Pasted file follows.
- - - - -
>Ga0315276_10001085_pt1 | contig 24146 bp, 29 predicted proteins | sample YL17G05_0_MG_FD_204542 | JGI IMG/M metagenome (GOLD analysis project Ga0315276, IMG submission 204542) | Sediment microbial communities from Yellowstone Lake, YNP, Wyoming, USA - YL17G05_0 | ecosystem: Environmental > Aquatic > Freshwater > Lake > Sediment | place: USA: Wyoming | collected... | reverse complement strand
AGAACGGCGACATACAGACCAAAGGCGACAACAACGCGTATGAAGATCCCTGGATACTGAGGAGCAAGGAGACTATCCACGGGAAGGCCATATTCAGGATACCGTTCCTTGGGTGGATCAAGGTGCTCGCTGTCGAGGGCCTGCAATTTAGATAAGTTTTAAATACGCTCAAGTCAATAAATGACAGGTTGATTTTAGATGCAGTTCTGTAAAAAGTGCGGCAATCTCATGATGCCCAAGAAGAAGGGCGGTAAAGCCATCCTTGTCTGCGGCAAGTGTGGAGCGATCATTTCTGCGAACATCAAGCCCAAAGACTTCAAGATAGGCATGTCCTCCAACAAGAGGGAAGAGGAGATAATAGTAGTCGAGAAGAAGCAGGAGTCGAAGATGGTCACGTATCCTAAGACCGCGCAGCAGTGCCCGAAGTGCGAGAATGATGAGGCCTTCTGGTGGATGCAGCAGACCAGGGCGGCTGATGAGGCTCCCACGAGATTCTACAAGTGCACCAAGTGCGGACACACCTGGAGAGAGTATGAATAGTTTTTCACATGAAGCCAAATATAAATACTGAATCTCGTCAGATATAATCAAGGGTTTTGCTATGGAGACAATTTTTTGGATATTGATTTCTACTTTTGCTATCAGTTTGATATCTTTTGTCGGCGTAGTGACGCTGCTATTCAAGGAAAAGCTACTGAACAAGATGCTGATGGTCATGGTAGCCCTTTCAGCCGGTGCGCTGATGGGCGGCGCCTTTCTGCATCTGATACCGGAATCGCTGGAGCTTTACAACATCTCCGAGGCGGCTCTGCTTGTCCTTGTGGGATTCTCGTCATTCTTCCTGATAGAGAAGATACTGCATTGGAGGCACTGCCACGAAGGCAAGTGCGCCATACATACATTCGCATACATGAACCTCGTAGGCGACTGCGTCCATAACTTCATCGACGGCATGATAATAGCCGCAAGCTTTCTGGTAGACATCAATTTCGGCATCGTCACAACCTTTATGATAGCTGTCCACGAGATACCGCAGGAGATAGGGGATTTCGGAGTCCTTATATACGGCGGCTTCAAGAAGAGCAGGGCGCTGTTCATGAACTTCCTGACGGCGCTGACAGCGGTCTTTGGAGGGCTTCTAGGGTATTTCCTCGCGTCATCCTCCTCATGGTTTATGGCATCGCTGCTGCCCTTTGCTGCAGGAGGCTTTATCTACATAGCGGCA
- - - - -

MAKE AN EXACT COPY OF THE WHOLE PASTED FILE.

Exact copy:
>Ga0315276_10001085_pt1 | contig 24146 bp, 29 predicted proteins | sample YL17G05_0_MG_FD_204542 | JGI IMG/M metagenome (GOLD analysis project Ga0315276, IMG submission 204542) | Sediment microbial communities from Yellowstone Lake, YNP, Wyoming, USA - YL17G05_0 | ecosystem: Environmental > Aquatic > Freshwater > Lake > Sediment | place: USA: Wyoming | collected... | reverse complement strand
AGAACGGCGACATACAGACCAAAGGCGACAACAACGCGTATGAAGATCCCTGGATACTGAGGAGCAAGGAGACTATCCACGGGAAGGCCATATTCAGGATACCGTTCCTTGGGTGGATCAAGGTGCTCGCTGTCGAGGGCCTGCAATTTAGATAAGTTTTAAATACGCTCAAGTCAATAAATGACAGGTTGATTTTAGATGCAGTTCTGTAAAAAGTGCGGCAATCTCATGATGCCCAAGAAGAAGGGCGGTAAAGCCATCCTTGTCTGCGGCAAGTGTGGAGCGATCATTTCTGCGAACATCAAGCCCAAAGACTTCAAGATAGGCATGTCCTCCAACAAGAGGGAAGAGGAGATAATAGTAGTCGAGAAGAAGCAGGAGTCGAAGATGGTCACGTATCCTAAGACCGCGCAGCAGTGCCCGAAGTGCGAGAATGATGAGGCCTTCTGGTGGATGCAGCAGACCAGGGCGGCTGATGAGGCTCCCACGAGATTCTACAAGTGCACCAAGTGCGGACACACCTGGAGAGAGTATGAATAGTTTTTCACATGAAGCCAAATATAAATACTGAATCTCGTCAGATATAATCAAGGGTTTTGCTATGGAGACAATTTTTTGGATATTGATTTCTACTTTTGCTATCAGTTTGATATCTTTTGTCGGCGTAGTGACGCTGCTATTCAAGGAAAAGCTACTGAACAAGATGCTGATGGTCATGGTAGCCCTTTCAGCCGGTGCGCTGATGGGCGGCGCCTTTCTGCATCTGATACCGGAATCGCTGGAGCTTTACAACATCTCCGAGGCGGCTCTGCTTGTCCTTGTGGGATTCTCGTCATTCTTCCTGATAGAGAAGATACTGCATTGGAGGCACTGCCACGAAGGCAAGTGCGCCATACATACATTCGCATACATGAACCTCGTAGGCGACTGCGTCCATAACTTCATCGACGGCATGATAATAGCCGCAAGCTTTCTGGTAGACATCAATTTCGGCATCGTCACAACCTTTATGATAGCTGTCCACGAGATACCGCAGGAGATAGGGGATTTCGGAGTCCTTATATACGGCGGCTTCAAGAAGAGCAGGGCGCTGTTCATGAACTTCCTGACGGCGCTGACAGCGGTCTTTGGAGGGCTTCTAGGGTATTTCCTCGCGTCATCCTCCTCATGGTTTATGGCATCGCTGCTGCCCTTTGCTGCAGGAGGCTTTATCTACATAGCGGCA